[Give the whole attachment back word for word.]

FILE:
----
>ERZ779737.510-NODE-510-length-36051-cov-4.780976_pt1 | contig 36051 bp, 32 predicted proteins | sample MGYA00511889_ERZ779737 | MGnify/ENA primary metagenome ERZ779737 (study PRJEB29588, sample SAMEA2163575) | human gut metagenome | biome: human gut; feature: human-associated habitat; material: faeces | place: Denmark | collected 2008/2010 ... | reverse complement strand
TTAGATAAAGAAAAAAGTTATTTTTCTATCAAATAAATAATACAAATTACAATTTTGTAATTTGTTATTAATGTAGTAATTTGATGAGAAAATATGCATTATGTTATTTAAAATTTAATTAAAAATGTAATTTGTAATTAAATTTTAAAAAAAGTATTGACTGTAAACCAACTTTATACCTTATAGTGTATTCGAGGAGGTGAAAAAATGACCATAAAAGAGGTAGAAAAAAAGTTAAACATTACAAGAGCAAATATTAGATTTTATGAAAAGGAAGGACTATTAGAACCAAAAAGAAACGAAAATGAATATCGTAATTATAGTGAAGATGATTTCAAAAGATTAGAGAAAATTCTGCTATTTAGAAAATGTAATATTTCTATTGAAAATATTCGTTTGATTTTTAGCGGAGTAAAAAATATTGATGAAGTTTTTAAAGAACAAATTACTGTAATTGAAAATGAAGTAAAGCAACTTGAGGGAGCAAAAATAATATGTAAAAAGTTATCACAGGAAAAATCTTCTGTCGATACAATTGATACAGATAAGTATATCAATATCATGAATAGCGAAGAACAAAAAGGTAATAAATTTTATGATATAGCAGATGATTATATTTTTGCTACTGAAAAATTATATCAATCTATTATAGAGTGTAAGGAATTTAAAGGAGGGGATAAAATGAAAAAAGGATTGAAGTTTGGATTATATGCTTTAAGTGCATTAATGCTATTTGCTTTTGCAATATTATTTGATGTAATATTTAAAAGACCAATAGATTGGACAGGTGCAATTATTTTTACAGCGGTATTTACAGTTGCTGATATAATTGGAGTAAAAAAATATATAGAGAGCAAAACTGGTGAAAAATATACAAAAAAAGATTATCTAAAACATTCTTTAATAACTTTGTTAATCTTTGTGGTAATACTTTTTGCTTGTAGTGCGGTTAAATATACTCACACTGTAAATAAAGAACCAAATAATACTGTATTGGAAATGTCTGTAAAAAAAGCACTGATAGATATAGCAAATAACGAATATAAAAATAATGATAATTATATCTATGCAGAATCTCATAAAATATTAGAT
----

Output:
>ERZ779737.510-NODE-510-length-36051-cov-4.780976_pt1 | contig 36051 bp, 32 predicted proteins | sample MGYA00511889_ERZ779737 | MGnify/ENA primary metagenome ERZ779737 (study PRJEB29588, sample SAMEA2163575) | human gut metagenome | biome: human gut; feature: human-associated habitat; material: faeces | place: Denmark | collected 2008/2010 ... | reverse complement strand
TTAGATAAAGAAAAAAGTTATTTTTCTATCAAATAAATAATACAAATTACAATTTTGTAATTTGTTATTAATGTAGTAATTTGATGAGAAAATATGCATTATGTTATTTAAAATTTAATTAAAAATGTAATTTGTAATTAAATTTTAAAAAAAGTATTGACTGTAAACCAACTTTATACCTTATAGTGTATTCGAGGAGGTGAAAAAATGACCATAAAAGAGGTAGAAAAAAAGTTAAACATTACAAGAGCAAATATTAGATTTTATGAAAAGGAAGGACTATTAGAACCAAAAAGAAACGAAAATGAATATCGTAATTATAGTGAAGATGATTTCAAAAGATTAGAGAAAATTCTGCTATTTAGAAAATGTAATATTTCTATTGAAAATATTCGTTTGATTTTTAGCGGAGTAAAAAATATTGATGAAGTTTTTAAAGAACAAATTACTGTAATTGAAAATGAAGTAAAGCAACTTGAGGGAGCAAAAATAATATGTAAAAAGTTATCACAGGAAAAATCTTCTGTCGATACAATTGATACAGATAAGTATATCAATATCATGAATAGCGAAGAACAAAAAGGTAATAAATTTTATGATATAGCAGATGATTATATTTTTGCTACTGAAAAATTATATCAATCTATTATAGAGTGTAAGGAATTTAAAGGAGGGGATAAAATGAAAAAAGGATTGAAGTTTGGATTATATGCTTTAAGTGCATTAATGCTATTTGCTTTTGCAATATTATTTGATGTAATATTTAAAAGACCAATAGATTGGACAGGTGCAATTATTTTTACAGCGGTATTTACAGTTGCTGATATAATTGGAGTAAAAAAATATATAGAGAGCAAAACTGGTGAAAAATATACAAAAAAAGATTATCTAAAACATTCTTTAATAACTTTGTTAATCTTTGTGGTAATACTTTTTGCTTGTAGTGCGGTTAAATATACTCACACTGTAAATAAAGAACCAAATAATACTGTATTGGAAATGTCTGTAAAAAAAGCACTGATAGATATAGCAAATAACGAATATAAAAATAATGATAATTATATCTATGCAGAATCTCATAAAATATTAGAT